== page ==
Photographers sell their work. He is putting up this website because he wants to do that. And it is the opinion of several of us that it is poorly designed to do that.
     
  25. Spearhead

    Spearhead Moderator

    Parents paid for these photos. They are of younger children but she does senior portraits in the same vein. There are a lot of different sensibilities out there now, it's not just traditional conservative pix. Most of my friends are from punk and goth bands and have kids in the high school/college age range and are not hung up on the same old thing.
    He asked what we thought of his website and specifically the marketing tools for selling the senior portrait and wedding PRODUCTS he wants to sell.​

    He also asked about the images. This is what he said: "I would like a critique on the design of the website and if possible on the imagery." You may want to ignore the second half of that, but most people here seem to have picked up on that, whether or not they liked the photos.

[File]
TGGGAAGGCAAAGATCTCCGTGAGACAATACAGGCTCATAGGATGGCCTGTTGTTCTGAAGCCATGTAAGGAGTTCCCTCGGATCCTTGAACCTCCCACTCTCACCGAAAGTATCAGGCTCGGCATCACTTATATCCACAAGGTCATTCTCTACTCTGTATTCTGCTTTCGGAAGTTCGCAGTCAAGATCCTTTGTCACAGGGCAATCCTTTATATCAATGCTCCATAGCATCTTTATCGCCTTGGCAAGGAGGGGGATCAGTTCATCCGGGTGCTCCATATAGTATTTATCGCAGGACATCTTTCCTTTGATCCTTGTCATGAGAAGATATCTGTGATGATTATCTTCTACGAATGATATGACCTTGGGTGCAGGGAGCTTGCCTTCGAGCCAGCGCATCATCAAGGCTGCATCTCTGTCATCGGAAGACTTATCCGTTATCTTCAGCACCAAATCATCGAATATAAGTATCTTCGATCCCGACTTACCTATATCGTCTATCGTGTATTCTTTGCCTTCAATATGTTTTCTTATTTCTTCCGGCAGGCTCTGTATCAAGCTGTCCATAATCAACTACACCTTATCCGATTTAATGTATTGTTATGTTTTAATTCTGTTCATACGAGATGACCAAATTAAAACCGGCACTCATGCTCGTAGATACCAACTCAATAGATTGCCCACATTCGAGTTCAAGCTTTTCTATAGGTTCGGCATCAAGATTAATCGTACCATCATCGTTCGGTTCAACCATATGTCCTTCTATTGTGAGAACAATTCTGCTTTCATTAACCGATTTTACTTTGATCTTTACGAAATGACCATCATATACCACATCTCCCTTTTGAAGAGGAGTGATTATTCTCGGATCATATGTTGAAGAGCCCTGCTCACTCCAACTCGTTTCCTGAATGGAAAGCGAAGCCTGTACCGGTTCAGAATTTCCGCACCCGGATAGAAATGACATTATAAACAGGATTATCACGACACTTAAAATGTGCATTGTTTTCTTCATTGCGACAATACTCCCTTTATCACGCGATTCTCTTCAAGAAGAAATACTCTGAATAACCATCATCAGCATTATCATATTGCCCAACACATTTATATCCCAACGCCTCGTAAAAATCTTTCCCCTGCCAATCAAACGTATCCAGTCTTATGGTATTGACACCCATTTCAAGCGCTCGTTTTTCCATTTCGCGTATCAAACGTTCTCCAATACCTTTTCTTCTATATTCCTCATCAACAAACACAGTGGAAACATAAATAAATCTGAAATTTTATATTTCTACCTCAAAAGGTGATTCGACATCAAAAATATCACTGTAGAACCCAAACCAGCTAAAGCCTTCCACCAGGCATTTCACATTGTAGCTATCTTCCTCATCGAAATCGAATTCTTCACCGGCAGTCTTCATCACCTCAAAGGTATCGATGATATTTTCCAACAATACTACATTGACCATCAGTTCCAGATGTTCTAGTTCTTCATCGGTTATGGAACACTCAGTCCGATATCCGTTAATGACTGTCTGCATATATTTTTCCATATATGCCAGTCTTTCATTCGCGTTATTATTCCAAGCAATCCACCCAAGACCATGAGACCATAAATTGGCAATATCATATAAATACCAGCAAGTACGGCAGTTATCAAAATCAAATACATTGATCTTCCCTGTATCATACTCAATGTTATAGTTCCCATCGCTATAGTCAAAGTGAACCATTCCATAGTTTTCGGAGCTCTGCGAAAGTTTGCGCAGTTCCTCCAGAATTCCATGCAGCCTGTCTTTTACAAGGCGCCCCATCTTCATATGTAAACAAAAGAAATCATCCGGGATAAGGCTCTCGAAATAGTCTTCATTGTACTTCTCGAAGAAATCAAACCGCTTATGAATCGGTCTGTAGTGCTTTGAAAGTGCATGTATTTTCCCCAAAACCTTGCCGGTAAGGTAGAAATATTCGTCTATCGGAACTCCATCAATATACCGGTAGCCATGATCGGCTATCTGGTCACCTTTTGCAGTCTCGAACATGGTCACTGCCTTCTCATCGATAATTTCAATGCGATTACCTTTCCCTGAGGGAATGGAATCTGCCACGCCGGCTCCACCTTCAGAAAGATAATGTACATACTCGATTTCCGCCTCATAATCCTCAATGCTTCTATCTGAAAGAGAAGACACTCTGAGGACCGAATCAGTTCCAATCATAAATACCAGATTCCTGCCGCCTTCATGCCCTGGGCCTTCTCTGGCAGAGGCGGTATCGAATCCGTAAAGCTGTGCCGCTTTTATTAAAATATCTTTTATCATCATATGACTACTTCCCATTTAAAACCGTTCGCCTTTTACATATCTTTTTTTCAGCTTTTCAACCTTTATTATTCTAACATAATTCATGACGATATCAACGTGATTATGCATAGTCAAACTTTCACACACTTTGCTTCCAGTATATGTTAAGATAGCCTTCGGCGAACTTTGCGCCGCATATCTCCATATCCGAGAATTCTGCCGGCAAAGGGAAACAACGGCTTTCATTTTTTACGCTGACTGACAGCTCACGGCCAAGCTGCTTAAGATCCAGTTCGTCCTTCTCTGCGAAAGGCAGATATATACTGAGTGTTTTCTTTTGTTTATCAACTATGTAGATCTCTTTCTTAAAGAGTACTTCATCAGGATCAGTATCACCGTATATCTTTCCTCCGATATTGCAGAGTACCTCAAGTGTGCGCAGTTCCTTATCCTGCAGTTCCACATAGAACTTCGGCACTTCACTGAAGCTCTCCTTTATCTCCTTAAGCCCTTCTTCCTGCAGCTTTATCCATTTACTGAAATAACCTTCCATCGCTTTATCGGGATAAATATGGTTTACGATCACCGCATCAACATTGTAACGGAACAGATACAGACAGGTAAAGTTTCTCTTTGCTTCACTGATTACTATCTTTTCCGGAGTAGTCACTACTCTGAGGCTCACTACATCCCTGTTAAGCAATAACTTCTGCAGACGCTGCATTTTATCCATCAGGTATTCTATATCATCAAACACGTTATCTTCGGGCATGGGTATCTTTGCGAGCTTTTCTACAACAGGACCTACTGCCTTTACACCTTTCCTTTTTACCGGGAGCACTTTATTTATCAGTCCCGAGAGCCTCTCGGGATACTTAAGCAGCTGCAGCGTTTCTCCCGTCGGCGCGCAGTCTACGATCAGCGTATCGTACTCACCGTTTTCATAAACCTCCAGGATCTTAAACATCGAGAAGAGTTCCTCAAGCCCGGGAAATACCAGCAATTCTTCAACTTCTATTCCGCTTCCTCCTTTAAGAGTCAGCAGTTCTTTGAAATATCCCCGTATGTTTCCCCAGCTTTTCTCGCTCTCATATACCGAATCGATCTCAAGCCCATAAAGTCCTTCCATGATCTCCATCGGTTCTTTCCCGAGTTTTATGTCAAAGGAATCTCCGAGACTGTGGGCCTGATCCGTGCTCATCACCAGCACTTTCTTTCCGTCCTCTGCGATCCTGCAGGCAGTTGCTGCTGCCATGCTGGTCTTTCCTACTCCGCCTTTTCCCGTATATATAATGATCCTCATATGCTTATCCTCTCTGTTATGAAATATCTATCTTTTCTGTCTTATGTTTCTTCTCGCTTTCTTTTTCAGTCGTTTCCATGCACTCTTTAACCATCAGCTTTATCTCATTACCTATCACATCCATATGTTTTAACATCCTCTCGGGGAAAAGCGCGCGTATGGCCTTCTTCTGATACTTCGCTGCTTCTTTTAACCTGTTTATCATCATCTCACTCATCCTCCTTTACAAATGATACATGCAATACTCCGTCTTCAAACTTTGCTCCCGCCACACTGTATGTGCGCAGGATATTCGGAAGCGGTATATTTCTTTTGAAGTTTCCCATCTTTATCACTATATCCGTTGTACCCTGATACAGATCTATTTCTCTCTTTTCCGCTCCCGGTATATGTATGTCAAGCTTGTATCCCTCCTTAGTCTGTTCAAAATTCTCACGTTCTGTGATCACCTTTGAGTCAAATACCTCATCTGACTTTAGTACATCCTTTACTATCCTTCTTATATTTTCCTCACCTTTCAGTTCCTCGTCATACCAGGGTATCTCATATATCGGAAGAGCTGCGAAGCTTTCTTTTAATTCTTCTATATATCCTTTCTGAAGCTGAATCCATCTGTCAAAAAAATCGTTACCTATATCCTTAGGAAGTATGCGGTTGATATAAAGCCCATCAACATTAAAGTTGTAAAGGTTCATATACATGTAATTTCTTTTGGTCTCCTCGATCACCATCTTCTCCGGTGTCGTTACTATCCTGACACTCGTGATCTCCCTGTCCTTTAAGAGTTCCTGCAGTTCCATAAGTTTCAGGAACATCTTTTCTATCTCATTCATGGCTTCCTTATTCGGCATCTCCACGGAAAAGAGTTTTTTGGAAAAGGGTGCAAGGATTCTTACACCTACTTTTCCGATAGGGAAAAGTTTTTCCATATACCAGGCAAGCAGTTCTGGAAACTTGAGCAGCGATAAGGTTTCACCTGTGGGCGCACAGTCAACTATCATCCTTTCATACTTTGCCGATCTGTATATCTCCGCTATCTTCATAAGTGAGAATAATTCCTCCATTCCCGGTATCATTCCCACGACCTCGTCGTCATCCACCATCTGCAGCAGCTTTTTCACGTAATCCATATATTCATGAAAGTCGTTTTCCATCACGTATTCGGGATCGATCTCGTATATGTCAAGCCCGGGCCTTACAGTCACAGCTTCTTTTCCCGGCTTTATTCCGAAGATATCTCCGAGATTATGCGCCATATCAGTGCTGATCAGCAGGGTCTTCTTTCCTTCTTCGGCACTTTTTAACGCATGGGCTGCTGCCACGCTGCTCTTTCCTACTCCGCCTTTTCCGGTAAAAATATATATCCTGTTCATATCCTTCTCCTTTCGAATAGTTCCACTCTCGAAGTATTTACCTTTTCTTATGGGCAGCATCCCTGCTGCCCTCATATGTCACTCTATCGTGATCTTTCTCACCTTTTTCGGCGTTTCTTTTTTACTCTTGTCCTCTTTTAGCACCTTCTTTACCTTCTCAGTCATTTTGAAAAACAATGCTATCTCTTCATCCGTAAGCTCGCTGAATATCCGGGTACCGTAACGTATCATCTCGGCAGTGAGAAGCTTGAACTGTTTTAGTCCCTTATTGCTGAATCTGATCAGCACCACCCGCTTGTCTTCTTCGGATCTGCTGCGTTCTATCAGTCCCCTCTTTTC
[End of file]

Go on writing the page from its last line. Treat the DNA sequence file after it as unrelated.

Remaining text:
26. But you see Jeff, we need to ignore that to help him market. I completely understand the different sensibilities. The thing is that if he is going to market his services he has a choice to make. To use an analogy, he has to decide whether he is going to shoot jeans or dresses or both. You and I know that he may prefer to shoot jeans and feel uninspired by dresses but he will make more money if he can shoot both. Versatility is a market expander. Read my earlier posts. They are all about making the site appeal to more people.
    I got that he wants to be the edgy guy. He can go ahead and do that. But he can make more money if he can shoot traditional weddings in a traditional way as well as his interpretation of the traditional wedding. The shots are in his port. He just needs to make them more commercial to show his versatility. That or he will get type-cast. If his limited market puts all the bread on the table that he needs then fine. My guess is that he would not be doing this site if the world were already beating a path to his door. And he certainly wouldn't be asking for help.